Album round-up: Warpaint, Marissa Nadler, Angel Olsen

warpaint-album-608x608Warpaint – Warpaint

Alright, we’re going to fess up. While we love Warpaint and love how Undertow took over the world, we weren’t too sold on their comeback single, Love is to Die. The world’s favourite all-girl alt-rock group haven’t really recaptured the wonder of their debut, instead delivering something that is really quite the cumbersome ordeal – Keep It Healthy has that same unmemorable feeling as the lead single, while a song like Hi seems an unfortunate case of dull beats over anything else. Apart from Biggy and Teese, the general take-home from Warpaint is ennui (as the huge misstep that is Disco/Very will testify). Lose the over-production, ladies, and bring us back some of that dreamy guitar asap.

Marissa-Nadler-July-608x608Marissa Nadler – July

Marissa Nadler has always been a funny one for us. Not ha-ha – she’s a bit dour for that – but more peculiar in the fact that she has some outstanding songs (The Sun Always Reminds Me Of You is still a wonder), but we never really find ourselves running to her back catalogue. That’s changed with July. The opener alone (Drive) is one of her finest works, evoking at times the best of Mazzy Star but retaining Nadler’s idiosyncrasies. In an ideal world, haunting songs like Desire and Fireworks would be bestowed the same praise reserved for an act like Lana Del Rey, but then again Nadler does one better. With July, she’s established herself right up there with Neko Case and Cat Power as one of the finest alternative singer-songwriters America has ever produced.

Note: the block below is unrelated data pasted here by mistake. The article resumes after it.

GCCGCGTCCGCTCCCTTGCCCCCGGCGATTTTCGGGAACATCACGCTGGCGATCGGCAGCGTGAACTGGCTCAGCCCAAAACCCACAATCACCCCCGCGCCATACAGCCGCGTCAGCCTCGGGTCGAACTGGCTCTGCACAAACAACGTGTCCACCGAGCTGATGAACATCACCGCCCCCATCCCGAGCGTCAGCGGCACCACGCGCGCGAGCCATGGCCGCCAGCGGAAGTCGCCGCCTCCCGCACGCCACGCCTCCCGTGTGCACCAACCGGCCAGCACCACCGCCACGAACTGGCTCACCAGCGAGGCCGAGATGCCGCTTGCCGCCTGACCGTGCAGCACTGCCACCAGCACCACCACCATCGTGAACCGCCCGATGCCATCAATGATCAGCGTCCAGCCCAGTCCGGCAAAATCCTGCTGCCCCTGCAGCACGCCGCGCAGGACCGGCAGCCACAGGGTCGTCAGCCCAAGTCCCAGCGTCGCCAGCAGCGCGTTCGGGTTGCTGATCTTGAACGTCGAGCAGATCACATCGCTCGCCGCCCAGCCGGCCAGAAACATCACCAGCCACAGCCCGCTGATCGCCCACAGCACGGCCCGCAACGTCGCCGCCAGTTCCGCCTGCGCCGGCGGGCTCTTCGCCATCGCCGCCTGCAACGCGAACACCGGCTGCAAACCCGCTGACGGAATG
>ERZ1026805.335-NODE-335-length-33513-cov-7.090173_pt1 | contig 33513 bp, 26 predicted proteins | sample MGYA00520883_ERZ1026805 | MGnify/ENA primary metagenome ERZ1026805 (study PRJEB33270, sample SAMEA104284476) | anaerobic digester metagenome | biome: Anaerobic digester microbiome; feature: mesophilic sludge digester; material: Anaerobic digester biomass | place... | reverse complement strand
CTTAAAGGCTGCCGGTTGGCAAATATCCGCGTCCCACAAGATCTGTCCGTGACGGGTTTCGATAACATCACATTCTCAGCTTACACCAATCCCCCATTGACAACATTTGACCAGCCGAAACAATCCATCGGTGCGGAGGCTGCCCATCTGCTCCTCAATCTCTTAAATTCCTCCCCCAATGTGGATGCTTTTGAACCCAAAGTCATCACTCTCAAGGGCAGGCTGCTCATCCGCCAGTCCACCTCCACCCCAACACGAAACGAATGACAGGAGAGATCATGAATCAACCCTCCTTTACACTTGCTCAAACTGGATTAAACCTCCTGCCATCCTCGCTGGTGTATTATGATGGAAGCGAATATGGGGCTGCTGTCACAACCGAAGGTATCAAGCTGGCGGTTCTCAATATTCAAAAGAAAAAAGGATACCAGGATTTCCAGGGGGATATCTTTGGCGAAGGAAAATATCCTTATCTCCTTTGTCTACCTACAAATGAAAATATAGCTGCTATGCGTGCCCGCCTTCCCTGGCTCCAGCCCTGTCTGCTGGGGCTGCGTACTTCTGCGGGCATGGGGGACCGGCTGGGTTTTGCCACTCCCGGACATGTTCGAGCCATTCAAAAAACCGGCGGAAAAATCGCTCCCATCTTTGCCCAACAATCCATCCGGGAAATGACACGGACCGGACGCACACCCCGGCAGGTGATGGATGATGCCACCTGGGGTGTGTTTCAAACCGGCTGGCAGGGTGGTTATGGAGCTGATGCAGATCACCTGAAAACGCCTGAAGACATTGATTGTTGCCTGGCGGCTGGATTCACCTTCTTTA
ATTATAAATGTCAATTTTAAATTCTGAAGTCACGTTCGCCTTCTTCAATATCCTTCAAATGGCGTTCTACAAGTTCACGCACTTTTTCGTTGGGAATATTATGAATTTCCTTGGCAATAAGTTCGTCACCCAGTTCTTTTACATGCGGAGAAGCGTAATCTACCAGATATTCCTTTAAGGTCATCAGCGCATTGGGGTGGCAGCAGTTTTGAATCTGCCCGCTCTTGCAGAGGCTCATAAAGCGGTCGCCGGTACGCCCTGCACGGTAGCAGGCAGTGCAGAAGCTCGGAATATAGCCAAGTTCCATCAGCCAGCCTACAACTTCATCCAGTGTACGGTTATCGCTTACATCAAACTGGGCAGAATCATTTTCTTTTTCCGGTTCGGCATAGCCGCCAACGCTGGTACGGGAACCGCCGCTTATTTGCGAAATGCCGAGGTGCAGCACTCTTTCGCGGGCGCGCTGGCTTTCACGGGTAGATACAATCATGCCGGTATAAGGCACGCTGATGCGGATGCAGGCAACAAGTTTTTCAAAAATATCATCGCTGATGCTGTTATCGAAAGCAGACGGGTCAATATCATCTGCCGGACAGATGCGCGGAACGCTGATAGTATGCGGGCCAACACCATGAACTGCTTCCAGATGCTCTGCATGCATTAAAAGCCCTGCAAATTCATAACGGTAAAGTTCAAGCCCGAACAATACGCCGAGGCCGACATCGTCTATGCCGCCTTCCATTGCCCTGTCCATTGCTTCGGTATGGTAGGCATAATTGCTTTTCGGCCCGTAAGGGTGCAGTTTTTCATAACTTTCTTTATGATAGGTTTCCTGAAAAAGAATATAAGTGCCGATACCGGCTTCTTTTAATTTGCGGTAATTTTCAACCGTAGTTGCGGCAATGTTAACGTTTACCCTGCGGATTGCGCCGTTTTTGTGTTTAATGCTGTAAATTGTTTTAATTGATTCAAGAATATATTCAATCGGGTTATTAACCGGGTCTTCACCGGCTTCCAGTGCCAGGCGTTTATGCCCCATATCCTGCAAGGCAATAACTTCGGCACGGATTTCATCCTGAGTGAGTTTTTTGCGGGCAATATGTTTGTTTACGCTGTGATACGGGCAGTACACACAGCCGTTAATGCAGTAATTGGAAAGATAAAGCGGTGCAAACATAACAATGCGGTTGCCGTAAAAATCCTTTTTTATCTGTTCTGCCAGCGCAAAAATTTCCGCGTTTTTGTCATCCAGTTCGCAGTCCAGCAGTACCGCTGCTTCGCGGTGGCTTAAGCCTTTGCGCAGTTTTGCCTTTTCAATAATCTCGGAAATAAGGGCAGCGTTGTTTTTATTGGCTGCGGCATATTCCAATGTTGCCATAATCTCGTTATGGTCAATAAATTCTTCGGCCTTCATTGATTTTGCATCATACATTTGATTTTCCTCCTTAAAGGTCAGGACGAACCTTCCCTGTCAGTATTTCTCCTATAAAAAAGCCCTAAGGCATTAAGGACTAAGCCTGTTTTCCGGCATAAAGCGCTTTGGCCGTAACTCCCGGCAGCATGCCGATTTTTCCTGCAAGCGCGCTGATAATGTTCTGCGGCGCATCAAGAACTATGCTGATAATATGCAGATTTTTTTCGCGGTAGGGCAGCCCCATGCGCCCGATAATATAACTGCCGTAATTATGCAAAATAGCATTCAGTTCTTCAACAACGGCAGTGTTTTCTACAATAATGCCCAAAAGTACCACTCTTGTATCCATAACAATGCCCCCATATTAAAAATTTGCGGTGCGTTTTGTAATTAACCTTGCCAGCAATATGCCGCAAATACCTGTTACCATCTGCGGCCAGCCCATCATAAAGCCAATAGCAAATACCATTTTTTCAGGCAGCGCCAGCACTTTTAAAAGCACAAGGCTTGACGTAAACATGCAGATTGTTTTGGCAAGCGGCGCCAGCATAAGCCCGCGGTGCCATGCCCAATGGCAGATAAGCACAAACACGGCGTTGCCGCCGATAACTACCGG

jag246.11183Angel Olsen – Burn Your Fire For No Witness

Hot on the heels of Marissa Nadler is a similar occupant of that musical space, Missouri’s Angel Olsen. Given a few more albums (Burn Your Fire is only her second) and she could well join that hallowed singer-songwriter canon; songs like Unfucktheworld unfurl with simmering passion, while Hi-Five struts out like a trucker leaving a roadside diner in the Midwest. Like Nadler, Olsen can do a downbeat haunt (White Fire) along with her rollicking guitar licks – she might still be a bit rough in places, but between this album and Nadler’s there really is a spectacular choice of female songwriters out there. Just listen to Lights Out and you’ll see.